Good said he envisions a quiet, laid-back atmosphere for drinks overlooking the park. “We want people to ride their bikes to it, to jog to it, to walk to it … we want it to be more of a neighborhood place,” said Good, who recently helped develop a Camp Bow Wow dog kennel on the greenway, a building that also has a condo where he lives.

The patio bar developers have applied for a conditional-use permit with the City Planning Commission for the project. The land would be leased from Sidney Torres IV, the high-profile local businessman who owns several greenway properties.

Meanwhile, on a much bigger scale, an Ohio-based apartment developer plans to build a 382-unit apartment building on that same stretch of the greenway, between North Carrollton and Jefferson Davis Parkway near the intersection with Cortez Street. The at-times controversial project from Edwards Communities got city approval last year after a deal for including 14 affordable housing units was hashed out with city leaders. The property was also part of Torres’ greenway portfolio, with the sale to Edwards conditional on the city supporting the proposal.

New Orleans-based Green Coast Enterprises is renovating the Tulane Industrial Laundry building at 2606 St. Louis St. near the North Broad Street crossing with 12 second-floor apartments, interior parking on the first floor and three ground floor commercial spaces. That will include a 1,000-square-foot space fronting the greenway where a local coffee business will open a cafe, said Ramsey Green, a partner in GCE Green Development LLC.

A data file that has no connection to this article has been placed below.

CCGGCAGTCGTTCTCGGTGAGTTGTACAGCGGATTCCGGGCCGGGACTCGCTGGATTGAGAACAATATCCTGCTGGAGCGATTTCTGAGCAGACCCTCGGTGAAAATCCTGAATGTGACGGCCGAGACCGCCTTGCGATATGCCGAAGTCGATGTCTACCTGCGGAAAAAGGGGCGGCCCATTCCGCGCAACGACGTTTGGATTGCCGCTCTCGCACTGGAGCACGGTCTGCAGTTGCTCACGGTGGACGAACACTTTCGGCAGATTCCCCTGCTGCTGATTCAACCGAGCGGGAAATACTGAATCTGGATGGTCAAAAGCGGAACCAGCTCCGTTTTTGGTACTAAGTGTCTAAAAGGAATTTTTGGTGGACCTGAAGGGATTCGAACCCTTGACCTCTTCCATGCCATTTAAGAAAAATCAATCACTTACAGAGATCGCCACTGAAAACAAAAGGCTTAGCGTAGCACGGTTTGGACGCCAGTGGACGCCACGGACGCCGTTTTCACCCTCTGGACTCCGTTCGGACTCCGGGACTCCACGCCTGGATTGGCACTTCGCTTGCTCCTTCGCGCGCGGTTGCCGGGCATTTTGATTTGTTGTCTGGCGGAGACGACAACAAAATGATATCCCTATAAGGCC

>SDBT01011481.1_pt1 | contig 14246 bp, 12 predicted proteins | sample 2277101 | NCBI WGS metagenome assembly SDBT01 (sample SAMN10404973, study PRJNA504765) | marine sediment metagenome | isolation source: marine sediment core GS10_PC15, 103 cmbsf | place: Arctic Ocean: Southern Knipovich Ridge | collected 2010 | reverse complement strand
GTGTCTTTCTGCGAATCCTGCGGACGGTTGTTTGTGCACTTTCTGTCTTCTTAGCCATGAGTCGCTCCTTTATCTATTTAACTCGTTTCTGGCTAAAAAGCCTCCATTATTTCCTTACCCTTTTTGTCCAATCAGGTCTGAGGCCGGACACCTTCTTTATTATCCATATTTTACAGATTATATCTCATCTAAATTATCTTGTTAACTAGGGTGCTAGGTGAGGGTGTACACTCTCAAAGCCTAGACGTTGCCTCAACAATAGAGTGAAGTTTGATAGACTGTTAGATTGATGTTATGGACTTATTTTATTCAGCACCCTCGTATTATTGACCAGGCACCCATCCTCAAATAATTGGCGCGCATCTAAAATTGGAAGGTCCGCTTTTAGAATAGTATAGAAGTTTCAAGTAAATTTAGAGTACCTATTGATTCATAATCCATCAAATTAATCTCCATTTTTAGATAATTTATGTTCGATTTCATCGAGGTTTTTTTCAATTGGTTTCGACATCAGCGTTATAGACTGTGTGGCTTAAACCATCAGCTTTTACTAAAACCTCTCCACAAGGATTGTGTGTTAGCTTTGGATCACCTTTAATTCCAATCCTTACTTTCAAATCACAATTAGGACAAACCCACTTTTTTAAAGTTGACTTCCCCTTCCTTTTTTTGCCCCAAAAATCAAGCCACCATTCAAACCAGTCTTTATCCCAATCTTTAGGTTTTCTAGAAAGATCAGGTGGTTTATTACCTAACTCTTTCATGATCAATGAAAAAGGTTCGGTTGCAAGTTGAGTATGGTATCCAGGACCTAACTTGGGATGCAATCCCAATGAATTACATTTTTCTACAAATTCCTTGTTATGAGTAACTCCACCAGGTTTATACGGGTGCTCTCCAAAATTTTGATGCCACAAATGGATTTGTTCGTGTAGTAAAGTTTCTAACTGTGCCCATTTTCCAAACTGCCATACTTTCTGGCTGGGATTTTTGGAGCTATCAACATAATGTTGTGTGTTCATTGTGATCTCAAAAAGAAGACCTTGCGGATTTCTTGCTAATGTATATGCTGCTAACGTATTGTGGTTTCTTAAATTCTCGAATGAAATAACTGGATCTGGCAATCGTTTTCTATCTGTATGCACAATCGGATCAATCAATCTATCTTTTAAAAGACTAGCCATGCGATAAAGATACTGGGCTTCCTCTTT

Green said the coffee business isn’t ready to publicly announce the new location. The dozen apartments are one-bedroom units, he said. “It’s a historic renovation of an industrial building,” Green said. “There’s a lot of exposed beams, exposed steel, with incredible views of both the downtown skyline and the Lafitte Greenway.” The total development cost of the project is more than $3 million, he said, and construction should be finished late this summer.

The New Orleans Redevelopment Fund, a growing real estate company invested mostly in Mid-City, bought the former Times-Picayune distribution warehouse at 2720 St. Louis St. on the greenway for $1.5 million last year with plans for more than 20,000 square feet of modern office space.